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Neuroscience PhD at Wake Forest University at Wake Forest University

Wake Forest University Graduate School » Neuroscience PhD at Wake Forest University


McCrory MC;Gower EW;Simpson SL;Nakagawa TA;Mou SS;Morris PE;  Off-hours admission to pediatric intensive care and mortality; Pediatrics; 2014 Nov; 134:e1345-e1353
Edwards LJ;Simpson SL;  An analysis of 24-h ambulatory blood pressure monitoring data using orthonormal polynomials in the linear mixed model; Blood Press Monit ; 2014 Jun; 19:153-163
Simpson SL;Edwards LJ;Styner MA;Muller KE;  Kronecker product linear exponent AR(1) correlation structures for multivariate repeated measures; PLoS ONE; 2014; 9:e88864-
Simpson SL;Edwards LJ;Styner MA;Muller KE;  Separability tests for high-dimensional, low sample size multivariate repeated measures data; J Appl Stat; 2014; 41:2450-2461
Simpson SL;Edwards LJ;  A circular LEAR correlation structure for cyclical longitudinal data; Stat Methods Med Res; 2013 Jun; 22:296-306
Bruce MA;Beech BM;Crook ED;Sims M;Griffith DM;Simpson SL;Ard J;Norris KC;  Sex, weight status, and chronic kidney disease among African Americans: the Jackson Heart Study; J Investig Med; 2013 Apr; 61:701-707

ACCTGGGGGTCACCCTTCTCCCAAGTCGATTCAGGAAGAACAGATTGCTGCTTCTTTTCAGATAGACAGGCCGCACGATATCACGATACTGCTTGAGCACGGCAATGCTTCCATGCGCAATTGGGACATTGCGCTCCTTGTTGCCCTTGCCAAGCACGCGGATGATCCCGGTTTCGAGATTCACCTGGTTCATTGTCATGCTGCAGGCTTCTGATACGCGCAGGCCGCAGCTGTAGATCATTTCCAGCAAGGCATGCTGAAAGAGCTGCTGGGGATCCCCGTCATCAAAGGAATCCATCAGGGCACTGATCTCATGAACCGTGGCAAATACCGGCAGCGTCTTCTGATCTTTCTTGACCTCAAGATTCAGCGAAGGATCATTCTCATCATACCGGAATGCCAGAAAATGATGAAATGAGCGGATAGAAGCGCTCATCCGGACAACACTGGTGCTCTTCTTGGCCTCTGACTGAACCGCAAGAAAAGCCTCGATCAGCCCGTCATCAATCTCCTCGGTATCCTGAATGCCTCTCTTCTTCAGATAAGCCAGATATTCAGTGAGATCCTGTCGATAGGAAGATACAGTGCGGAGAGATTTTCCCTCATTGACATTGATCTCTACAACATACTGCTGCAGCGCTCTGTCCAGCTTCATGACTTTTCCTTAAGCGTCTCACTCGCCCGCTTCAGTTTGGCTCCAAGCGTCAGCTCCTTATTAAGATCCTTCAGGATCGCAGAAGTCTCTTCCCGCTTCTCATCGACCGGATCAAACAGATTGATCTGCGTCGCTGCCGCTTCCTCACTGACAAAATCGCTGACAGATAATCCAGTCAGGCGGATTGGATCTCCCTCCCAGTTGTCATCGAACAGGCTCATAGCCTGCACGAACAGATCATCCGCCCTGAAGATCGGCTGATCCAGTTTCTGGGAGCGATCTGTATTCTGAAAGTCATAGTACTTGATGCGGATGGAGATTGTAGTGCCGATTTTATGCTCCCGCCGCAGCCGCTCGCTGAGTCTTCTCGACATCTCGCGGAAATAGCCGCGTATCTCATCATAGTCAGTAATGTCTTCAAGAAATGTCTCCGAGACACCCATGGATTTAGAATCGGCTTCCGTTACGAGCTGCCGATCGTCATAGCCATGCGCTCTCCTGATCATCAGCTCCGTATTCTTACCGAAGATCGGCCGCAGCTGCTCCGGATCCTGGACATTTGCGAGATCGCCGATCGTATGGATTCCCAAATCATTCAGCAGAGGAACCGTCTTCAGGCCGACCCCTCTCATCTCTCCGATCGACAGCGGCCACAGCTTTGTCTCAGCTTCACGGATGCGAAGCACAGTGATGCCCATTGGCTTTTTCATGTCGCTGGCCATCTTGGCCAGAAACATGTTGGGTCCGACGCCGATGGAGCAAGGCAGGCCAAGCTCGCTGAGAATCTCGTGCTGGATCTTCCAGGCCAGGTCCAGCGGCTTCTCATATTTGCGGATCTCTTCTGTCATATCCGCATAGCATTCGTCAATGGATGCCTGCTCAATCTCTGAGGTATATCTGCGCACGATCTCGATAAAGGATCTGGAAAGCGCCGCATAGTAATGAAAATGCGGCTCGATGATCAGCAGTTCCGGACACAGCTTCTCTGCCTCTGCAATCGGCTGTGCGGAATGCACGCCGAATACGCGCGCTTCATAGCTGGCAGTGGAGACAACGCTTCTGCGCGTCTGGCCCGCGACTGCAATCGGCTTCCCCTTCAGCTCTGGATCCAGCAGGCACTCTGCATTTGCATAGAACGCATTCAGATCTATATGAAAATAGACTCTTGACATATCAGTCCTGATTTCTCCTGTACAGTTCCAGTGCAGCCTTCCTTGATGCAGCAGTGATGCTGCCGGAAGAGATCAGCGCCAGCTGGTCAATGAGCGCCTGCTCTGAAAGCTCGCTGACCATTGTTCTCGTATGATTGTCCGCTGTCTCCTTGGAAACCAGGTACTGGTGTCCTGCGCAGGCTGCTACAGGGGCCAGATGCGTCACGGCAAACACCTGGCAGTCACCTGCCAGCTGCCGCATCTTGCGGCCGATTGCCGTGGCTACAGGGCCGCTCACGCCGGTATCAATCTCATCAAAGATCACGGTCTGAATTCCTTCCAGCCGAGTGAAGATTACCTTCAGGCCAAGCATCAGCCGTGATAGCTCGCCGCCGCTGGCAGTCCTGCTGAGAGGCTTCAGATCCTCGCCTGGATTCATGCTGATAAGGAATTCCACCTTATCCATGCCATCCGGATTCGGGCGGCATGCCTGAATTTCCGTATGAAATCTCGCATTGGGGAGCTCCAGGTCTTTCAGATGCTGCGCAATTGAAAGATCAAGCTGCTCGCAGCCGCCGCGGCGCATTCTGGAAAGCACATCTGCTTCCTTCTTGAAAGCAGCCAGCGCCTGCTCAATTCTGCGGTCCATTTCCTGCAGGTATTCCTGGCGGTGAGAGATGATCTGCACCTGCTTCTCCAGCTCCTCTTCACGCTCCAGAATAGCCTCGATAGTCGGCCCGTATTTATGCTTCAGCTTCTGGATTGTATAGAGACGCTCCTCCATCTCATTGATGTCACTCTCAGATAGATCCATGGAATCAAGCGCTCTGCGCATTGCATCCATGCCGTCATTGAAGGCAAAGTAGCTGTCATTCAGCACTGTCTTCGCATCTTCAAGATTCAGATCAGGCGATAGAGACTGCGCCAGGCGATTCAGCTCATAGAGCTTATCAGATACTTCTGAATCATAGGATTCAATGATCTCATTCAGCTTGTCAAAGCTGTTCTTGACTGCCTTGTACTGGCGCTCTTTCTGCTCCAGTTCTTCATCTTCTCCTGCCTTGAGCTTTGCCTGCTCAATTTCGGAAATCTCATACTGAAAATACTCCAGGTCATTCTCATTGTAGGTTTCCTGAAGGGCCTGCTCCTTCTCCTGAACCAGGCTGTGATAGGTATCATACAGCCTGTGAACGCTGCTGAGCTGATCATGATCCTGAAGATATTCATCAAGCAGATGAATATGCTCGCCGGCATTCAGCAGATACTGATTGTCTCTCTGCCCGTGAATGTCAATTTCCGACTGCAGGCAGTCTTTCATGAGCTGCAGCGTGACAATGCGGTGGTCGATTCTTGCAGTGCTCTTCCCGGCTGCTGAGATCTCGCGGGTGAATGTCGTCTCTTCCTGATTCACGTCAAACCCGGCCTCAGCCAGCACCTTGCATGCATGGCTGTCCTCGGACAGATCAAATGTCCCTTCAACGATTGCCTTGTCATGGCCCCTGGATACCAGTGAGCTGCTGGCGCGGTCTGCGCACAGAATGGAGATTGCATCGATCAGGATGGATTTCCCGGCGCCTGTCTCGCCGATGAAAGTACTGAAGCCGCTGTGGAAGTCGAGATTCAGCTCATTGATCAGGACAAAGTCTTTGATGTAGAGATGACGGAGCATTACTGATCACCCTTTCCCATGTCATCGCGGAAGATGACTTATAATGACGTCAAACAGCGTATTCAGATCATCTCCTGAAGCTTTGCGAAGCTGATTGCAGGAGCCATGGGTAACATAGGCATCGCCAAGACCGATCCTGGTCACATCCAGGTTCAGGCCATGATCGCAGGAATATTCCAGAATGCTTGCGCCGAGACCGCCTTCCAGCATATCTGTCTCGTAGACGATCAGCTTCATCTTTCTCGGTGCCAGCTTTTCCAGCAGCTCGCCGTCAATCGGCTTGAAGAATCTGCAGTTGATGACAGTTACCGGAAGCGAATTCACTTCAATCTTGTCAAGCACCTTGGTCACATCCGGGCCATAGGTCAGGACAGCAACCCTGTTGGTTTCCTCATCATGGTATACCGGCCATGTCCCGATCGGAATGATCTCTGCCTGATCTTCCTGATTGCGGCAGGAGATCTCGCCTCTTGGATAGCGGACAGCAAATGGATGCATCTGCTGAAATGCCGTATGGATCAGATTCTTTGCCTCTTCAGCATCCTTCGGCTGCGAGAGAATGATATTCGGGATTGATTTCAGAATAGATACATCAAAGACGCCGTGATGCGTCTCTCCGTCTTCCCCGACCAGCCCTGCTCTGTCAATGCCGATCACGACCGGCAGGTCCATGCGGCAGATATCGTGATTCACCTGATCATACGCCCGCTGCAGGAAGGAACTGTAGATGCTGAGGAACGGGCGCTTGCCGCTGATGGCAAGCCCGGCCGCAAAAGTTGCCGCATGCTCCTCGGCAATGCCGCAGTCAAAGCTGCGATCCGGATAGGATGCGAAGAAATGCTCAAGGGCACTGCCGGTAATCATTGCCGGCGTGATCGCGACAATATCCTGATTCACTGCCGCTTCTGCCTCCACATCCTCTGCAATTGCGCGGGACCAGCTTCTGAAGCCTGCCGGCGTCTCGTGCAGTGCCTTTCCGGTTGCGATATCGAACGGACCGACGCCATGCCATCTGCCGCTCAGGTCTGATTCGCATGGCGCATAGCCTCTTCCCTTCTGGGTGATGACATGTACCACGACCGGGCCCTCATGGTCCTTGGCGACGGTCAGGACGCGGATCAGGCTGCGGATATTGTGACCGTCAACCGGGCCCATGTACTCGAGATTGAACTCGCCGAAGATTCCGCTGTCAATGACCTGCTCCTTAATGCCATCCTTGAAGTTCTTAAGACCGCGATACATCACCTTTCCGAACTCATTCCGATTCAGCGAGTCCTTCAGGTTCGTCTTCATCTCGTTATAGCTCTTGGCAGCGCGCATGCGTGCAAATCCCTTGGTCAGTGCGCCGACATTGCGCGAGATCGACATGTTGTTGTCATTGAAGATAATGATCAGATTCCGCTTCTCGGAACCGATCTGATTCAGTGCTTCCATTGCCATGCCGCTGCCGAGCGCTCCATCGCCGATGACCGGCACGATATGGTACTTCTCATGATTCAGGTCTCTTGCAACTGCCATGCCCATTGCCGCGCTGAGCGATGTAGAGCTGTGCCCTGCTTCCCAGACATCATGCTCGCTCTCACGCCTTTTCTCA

Simpson SL;bowman fd;Laurienti PJ;  Analyzing complex functional brain networks: Fusing statistics and network science to understand the brain; Statistics Survey; 2013; 7:1-36
Simpson SL;Lyday RG;Hayasaka S;Marsh AP;Laurienti PJ;  A permutation testing framework to compare groups of brain networks; Front Comput Neurosci ; 2013; 7:171-
Vaughan L;Leng X;Dagenbach D;Resnick S;Rapp SR;Jennings JM;Brunner RL;Simpson SL;Beavers DP;Coker LH;Gaussoin SA;Sink KM;Espeland MA;  Intraindividual Variability in Domain-Specific Cognition and Risk of Mild Cognitive Impairment and Dementia; Current Gerontology and Geriatrics Research; 2013; 2013:
Simpson SL;Moussa MN;Laurienti PJ;  An exponential random graph modeling approach to creating group-based representative whole-brain connectivity networks; Neuroimage ; 2012 Apr 2; 60:1117-1126


My main research foci are in network-based neuroimaging and health disparities. Network analyses aim to characterize the systemic structure of the brain and how this structure relates to various conditions (e.g., disease) and behaviors. Understanding this relationship between brain structure, composed of the interactions between brain regions, and brain function necessitates statistical methodologies that account for data complexity. That is, the statistical evaluation of systemic properties of brain networks requires tools that can capture the complex interactions present in networks. Despite this, most current brain network studies employ rudimentary statistical approaches. There is a pressing need for further statistical development in order to engender powerful analytical tools that will leverage the wealth of data present in brain networks and aid in our understanding of normal and abnormal brain function. My focus on fusing novel statistical methods with network-based neuroimage analysis aims to help address this need.